Is this woman fat?




In Monday’s ‘Hormone Diet’ blog we mentioned how we often get tagged on stuff on Facey – we got loads of people pointing out last weeks ‘news’ about the lady who was told, by a nurse, that she was overweight and needed to eat less and do more exercise.


Here she is, if you haven’t seen this already:


Now, this isn’t going to be, in any way, a rip on nurses (or doctors).


They do a great job under very difficult circumstances.


But it seems an opportune moment to have a look at BMI.


If you don’t already know, BMI stands for Body Mass Index.


It’s calculated by dividing someone’s weight in kilos by the height in metres squared.


Eg: I am just over 6’2” and about 14 ½ stone – 1.89m and 93kg.


So my BMI is 93 / 1.89 / 1.89.


Or just over 26.


Which puts me in the overweight category.


At 9% body fat.


12 years in the fitness industry have led me to believe that BMI isn’t a great predictor of ‘fat levels’, or health, for anyone.


Many people find when they start with us that their actual weight (and therefore BMI) doesn’t drop as much as they expected.


As they had low muscle and bone density before.


As most people do.


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But as they get slimmer, more toned, stronger and healthier.


Their muscle and bone density goes up.


Not big muscles, like body builders, like.


But denser ones.


BMI rarely tells someone something they don’t already know.


If someone does have too much body fat, they’ve noticed.


Whatever their BMI is or isn’t, they are aware that they are fatter then they’d like to / should be.


And if their body fat isn’t too high (as in this case) but the BMI says otherwise, what does that achieve?


Most modern research shows BMI isn’t an accurate predictor of any health issues, either.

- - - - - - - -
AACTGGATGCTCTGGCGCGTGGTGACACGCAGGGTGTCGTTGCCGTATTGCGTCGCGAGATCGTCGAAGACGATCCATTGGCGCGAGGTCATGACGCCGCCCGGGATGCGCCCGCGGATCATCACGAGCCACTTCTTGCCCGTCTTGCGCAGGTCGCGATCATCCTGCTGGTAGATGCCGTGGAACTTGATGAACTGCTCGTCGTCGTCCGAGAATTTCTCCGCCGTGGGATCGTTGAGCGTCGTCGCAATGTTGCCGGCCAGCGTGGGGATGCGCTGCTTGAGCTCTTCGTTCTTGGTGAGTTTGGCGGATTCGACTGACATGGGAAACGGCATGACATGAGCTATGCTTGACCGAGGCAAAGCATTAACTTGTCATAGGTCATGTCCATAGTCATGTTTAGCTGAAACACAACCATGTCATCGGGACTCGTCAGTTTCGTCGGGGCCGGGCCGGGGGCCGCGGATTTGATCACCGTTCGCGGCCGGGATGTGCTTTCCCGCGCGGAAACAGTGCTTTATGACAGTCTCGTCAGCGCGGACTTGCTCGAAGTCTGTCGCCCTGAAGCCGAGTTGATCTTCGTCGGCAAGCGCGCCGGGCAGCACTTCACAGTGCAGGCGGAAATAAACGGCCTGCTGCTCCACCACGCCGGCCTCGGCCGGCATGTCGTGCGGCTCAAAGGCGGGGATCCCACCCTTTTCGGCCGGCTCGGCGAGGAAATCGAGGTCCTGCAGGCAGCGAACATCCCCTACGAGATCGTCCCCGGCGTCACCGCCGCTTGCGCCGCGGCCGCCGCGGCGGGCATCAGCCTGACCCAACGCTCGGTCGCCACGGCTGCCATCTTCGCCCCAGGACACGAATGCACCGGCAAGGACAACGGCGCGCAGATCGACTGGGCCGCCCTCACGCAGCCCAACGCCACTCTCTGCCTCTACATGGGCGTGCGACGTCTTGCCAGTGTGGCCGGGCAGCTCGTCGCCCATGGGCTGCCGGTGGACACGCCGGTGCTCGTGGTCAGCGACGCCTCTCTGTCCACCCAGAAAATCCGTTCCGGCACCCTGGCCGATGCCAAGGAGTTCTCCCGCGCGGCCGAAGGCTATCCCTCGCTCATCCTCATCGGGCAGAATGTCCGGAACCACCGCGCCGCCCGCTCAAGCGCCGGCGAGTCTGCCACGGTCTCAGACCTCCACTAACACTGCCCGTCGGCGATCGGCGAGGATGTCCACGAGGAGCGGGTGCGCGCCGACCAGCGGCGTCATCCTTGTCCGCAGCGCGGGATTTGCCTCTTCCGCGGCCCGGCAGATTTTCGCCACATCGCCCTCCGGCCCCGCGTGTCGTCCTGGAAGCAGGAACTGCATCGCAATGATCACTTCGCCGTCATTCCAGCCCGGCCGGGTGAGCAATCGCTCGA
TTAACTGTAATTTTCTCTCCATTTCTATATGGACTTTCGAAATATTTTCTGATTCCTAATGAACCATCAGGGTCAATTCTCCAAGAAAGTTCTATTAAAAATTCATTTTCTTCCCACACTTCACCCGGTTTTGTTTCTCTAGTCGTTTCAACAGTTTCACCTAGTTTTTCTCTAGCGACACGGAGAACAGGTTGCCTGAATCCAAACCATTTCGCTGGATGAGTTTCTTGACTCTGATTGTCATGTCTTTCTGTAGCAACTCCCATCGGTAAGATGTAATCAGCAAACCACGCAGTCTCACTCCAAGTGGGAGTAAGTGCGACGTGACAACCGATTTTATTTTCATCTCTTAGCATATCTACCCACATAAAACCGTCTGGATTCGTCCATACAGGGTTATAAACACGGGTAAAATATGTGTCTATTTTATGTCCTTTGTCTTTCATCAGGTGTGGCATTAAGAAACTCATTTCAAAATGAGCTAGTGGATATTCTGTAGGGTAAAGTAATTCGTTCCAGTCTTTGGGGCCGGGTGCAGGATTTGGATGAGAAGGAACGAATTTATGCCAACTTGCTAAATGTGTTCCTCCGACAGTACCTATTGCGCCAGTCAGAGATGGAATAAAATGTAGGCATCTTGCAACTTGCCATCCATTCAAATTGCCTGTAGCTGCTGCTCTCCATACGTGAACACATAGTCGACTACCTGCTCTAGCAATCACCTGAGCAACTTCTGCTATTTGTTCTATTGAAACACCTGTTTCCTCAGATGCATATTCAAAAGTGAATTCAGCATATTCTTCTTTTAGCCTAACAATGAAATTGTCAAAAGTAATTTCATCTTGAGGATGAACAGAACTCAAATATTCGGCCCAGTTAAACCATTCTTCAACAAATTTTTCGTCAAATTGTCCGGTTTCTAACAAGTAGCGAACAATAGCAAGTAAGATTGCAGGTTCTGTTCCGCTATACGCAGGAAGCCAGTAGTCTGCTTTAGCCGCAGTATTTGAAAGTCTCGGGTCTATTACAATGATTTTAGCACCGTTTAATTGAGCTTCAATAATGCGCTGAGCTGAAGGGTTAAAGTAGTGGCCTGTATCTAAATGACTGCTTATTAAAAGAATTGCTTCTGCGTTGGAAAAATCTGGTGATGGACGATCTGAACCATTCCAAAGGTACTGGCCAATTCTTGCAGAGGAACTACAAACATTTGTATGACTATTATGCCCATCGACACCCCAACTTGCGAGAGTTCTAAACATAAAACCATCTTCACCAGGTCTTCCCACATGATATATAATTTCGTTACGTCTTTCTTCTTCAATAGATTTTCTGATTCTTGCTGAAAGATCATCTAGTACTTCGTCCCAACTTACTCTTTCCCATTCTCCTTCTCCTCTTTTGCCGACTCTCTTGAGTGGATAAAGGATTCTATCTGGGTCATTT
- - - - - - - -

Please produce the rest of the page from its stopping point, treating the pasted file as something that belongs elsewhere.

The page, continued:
Heart disease, cancer, etc.


Infact most research says you’re better, from a health perspective, being overweight (25-30 – not obese, 30+) than the lower end of ‘Normal’ (18.5 – 25).


There is an assessment I always used to like, which seems to have gone out of fashion.


‘Pinch an inch’.


If you can pinch an area of body fat over one inch (25mm) then you have more body fat than is ideal.


And you’d benefit from getting it down to an inch or less.




Or looking in the mirror.


Or photos.


If you don’t like what you see, then change it.


It’s not that simple, of course, but just giving you a couple of methods that are both simpler and more effective than BMI is a good start.






Much love,


Jon ‘BAMF’ Hall and Matt ‘BAGGKYKO’ Nicholson


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When not helping people to transform their lives and bodies, Jon can usually be found either playing with his kids or taxi-ing them around. If you'd like to find out more about what we do at RISE then enter your details in the box to the right or bottom of this page or at - this is the same way every single one of the hundreds who've described this as "one of the best decisions I've ever made" took their first step.